The small end of town is completely different. There are lots more barely sustainable companies and also what would at least appear to me to be clearly unsustainable companies abusing shareholder funds, far more significant key person risks, and competition among other small companies (often many private ones you struggle to find out about despite research attempts) which may include some just happy to make a modest living and be their own boss rather than demanding a reasonable return on capital and these put downward pressure on the profitability of others in their market. Far fewer of them have enough market attention which makes it easier for dumb money to outweigh the smart money and create poor pricing in both directions - theres lots of opportunity however the variables are usually powerful and so factoring in a required discount for a margin of safety become incredibly important if your trying to stick to few long term actions. ie your margin of safety must shift the high degree of luck due to high unpredictability from a positive/negative chance effect to a very-positive/minor-negative chance which is then averaged across your few trades to become a positive-to-very-positive/minor-positive-to-neutral chance.. I hope that makes sense - if you don't eliminate at least the majority of the downside potential through margin of safety and averaging of trades (diversification but over time is just as good as one-time diversification if you are not over committing to any one trade) you are gambling not investing. There is alot of oppurtunity in small caps but on average the the better investors will hog the positive opportunity and leave all the dud loss-making moves for the rest.

Personally I've made clearly above accumulation index profits over the last 5 years (before that was shaky to say the least but I think I may have learnt enough to justify at least part of my out-performance now... hopefully). That profit is roughly equally shared between the very large and very small end. From my perspective there is clearly opportunities in all categories. My smaller companies do tend to have faster turnover as they are inherently more exposed to changing market dynamics and more price volatility which both can necessitate action but all my investments would be considered long term holds by most people. At times I find myself with almost only large caps and other times my small caps outweigh my large caps - It is never intentional it's just the way it pans out from time to time after judging each co on its merits. I find that mid caps are usually underweight in my portfolio, maybe its an unintended result of my investment method I don't know or care.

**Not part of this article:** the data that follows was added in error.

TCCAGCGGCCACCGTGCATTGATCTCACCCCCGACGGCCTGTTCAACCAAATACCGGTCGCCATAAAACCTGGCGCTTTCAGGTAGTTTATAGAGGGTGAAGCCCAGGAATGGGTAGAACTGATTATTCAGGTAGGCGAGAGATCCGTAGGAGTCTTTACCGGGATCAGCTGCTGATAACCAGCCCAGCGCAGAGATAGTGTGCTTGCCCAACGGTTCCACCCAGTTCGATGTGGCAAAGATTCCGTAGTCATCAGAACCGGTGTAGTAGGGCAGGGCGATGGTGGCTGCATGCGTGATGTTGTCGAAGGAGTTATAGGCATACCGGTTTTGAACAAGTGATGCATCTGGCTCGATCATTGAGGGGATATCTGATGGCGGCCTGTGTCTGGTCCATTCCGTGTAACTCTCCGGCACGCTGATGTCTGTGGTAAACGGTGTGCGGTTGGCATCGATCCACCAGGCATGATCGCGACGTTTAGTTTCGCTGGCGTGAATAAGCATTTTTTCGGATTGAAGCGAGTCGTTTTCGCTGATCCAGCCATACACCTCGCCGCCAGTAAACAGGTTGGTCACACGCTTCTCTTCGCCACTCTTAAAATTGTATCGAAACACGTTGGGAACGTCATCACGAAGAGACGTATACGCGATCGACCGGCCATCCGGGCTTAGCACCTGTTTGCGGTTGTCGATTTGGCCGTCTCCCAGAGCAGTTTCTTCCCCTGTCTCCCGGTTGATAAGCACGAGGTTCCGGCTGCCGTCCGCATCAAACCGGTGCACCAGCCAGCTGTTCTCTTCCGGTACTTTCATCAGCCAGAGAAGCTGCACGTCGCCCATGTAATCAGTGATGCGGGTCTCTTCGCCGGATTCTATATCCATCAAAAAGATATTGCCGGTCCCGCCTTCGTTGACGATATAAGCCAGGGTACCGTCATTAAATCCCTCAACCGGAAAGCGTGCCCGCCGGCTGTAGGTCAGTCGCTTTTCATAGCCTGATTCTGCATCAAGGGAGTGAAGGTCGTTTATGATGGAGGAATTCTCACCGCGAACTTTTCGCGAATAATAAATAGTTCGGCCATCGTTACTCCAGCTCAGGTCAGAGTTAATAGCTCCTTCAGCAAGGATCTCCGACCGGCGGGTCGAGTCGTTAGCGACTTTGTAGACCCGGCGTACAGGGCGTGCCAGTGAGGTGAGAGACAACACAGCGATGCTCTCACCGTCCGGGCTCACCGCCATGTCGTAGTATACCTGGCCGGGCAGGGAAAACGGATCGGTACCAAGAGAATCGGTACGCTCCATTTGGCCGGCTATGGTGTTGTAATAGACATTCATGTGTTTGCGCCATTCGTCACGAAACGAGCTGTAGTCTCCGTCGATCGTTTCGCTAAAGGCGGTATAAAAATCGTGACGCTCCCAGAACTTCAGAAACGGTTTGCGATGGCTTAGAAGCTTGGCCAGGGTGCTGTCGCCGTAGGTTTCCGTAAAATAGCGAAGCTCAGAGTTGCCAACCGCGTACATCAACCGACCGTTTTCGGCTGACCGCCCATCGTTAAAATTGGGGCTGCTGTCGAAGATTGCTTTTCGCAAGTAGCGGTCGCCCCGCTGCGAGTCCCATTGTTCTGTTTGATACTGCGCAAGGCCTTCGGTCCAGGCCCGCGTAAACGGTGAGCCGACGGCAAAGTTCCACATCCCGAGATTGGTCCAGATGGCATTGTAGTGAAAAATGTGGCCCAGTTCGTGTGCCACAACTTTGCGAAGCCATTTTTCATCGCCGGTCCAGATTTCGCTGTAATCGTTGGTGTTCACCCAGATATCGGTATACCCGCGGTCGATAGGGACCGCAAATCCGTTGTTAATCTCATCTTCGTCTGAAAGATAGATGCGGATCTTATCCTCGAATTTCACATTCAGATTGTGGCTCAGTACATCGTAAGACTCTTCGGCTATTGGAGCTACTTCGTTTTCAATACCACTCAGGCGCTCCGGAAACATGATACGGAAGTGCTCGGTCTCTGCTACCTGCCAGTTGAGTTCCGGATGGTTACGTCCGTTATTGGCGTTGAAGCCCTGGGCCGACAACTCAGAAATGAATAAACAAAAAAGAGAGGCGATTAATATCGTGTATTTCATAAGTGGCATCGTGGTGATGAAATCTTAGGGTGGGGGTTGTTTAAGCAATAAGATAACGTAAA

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While the banks and miners and a few other large caps have been struggling, there seems to have been a bit of a resurgence in quite a few small caps ex resources in the last few months. Anyone else noticed this trend. Usually when the market goes backwards it tends to be the small caps that get hit.
 

Wysiwyg

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Anyone else noticed this trend. Usually when the market goes backwards it tends to be the small caps that get hit.
Peter2 on the momentum thread. Only trade stocks going up. :D
 
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I like big caps like ANZ and TLS as you can make simple cases for them when the time is right. EG.

- Dividend Yield 8-9% FF.
- At or below long term valuation
- Sustainable business able to maintain and grow revenue / margins etc...

If all that is ticked off, you've set a high floor at 8-9% returns, plus any valuation expansion and EPS growth.

Not a lot of ways to go wrong that you wouldn't be able to see.

EG. If you applied that to WOW you could see their margins were a world record by 30% 2 years ago, and so question the sustainability, likewise BHP at record commodity prices.

I find with smaller companies I'm making more guesses, which maybe is why there's a risk premium and better returns.